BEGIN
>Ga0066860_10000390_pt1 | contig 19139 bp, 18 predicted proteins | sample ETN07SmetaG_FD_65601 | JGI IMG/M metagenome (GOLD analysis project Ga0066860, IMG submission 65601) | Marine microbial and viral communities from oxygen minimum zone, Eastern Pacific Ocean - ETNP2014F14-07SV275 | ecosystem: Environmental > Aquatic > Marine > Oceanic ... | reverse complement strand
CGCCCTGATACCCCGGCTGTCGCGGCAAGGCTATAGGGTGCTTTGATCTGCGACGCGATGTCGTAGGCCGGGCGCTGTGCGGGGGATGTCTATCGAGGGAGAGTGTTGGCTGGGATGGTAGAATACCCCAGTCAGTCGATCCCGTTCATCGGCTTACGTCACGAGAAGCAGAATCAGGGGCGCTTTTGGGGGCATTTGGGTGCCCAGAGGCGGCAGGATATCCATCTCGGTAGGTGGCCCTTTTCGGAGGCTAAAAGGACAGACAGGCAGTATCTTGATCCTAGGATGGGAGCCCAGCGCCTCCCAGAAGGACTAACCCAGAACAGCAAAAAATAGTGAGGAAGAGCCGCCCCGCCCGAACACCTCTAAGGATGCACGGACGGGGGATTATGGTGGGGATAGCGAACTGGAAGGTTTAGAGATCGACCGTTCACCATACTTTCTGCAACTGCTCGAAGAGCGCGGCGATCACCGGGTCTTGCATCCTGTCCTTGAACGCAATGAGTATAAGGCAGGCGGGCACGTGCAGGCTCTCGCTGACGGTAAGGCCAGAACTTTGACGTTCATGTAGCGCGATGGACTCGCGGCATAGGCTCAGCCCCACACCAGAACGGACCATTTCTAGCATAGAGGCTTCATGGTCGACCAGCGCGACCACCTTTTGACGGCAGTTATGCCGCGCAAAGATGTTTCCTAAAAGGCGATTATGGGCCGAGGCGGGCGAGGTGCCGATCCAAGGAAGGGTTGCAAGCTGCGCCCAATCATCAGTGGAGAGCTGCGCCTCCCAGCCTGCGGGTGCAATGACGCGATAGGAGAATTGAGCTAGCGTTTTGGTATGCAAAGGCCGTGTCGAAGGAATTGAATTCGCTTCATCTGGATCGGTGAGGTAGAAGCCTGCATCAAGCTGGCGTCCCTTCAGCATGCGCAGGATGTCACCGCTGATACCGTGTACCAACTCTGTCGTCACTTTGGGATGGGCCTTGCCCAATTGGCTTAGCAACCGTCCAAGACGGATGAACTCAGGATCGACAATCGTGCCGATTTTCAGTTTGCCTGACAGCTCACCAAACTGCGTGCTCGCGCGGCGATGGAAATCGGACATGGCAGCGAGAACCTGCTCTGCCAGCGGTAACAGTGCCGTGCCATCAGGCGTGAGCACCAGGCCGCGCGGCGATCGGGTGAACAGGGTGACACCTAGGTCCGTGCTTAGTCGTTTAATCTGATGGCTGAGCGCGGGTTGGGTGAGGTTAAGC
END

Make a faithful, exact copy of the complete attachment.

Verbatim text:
>Ga0066860_10000390_pt1 | contig 19139 bp, 18 predicted proteins | sample ETN07SmetaG_FD_65601 | JGI IMG/M metagenome (GOLD analysis project Ga0066860, IMG submission 65601) | Marine microbial and viral communities from oxygen minimum zone, Eastern Pacific Ocean - ETNP2014F14-07SV275 | ecosystem: Environmental > Aquatic > Marine > Oceanic ... | reverse complement strand
CGCCCTGATACCCCGGCTGTCGCGGCAAGGCTATAGGGTGCTTTGATCTGCGACGCGATGTCGTAGGCCGGGCGCTGTGCGGGGGATGTCTATCGAGGGAGAGTGTTGGCTGGGATGGTAGAATACCCCAGTCAGTCGATCCCGTTCATCGGCTTACGTCACGAGAAGCAGAATCAGGGGCGCTTTTGGGGGCATTTGGGTGCCCAGAGGCGGCAGGATATCCATCTCGGTAGGTGGCCCTTTTCGGAGGCTAAAAGGACAGACAGGCAGTATCTTGATCCTAGGATGGGAGCCCAGCGCCTCCCAGAAGGACTAACCCAGAACAGCAAAAAATAGTGAGGAAGAGCCGCCCCGCCCGAACACCTCTAAGGATGCACGGACGGGGGATTATGGTGGGGATAGCGAACTGGAAGGTTTAGAGATCGACCGTTCACCATACTTTCTGCAACTGCTCGAAGAGCGCGGCGATCACCGGGTCTTGCATCCTGTCCTTGAACGCAATGAGTATAAGGCAGGCGGGCACGTGCAGGCTCTCGCTGACGGTAAGGCCAGAACTTTGACGTTCATGTAGCGCGATGGACTCGCGGCATAGGCTCAGCCCCACACCAGAACGGACCATTTCTAGCATAGAGGCTTCATGGTCGACCAGCGCGACCACCTTTTGACGGCAGTTATGCCGCGCAAAGATGTTTCCTAAAAGGCGATTATGGGCCGAGGCGGGCGAGGTGCCGATCCAAGGAAGGGTTGCAAGCTGCGCCCAATCATCAGTGGAGAGCTGCGCCTCCCAGCCTGCGGGTGCAATGACGCGATAGGAGAATTGAGCTAGCGTTTTGGTATGCAAAGGCCGTGTCGAAGGAATTGAATTCGCTTCATCTGGATCGGTGAGGTAGAAGCCTGCATCAAGCTGGCGTCCCTTCAGCATGCGCAGGATGTCACCGCTGATACCGTGTACCAACTCTGTCGTCACTTTGGGATGGGCCTTGCCCAATTGGCTTAGCAACCGTCCAAGACGGATGAACTCAGGATCGACAATCGTGCCGATTTTCAGTTTGCCTGACAGCTCACCAAACTGCGTGCTCGCGCGGCGATGGAAATCGGACATGGCAGCGAGAACCTGCTCTGCCAGCGGTAACAGTGCCGTGCCATCAGGCGTGAGCACCAGGCCGCGCGGCGATCGGGTGAACAGGGTGACACCTAGGTCCGTGCTTAGTCGTTTAATCTGATGGCTGAGCGCGGGTTGGGTGAGGTTAAGC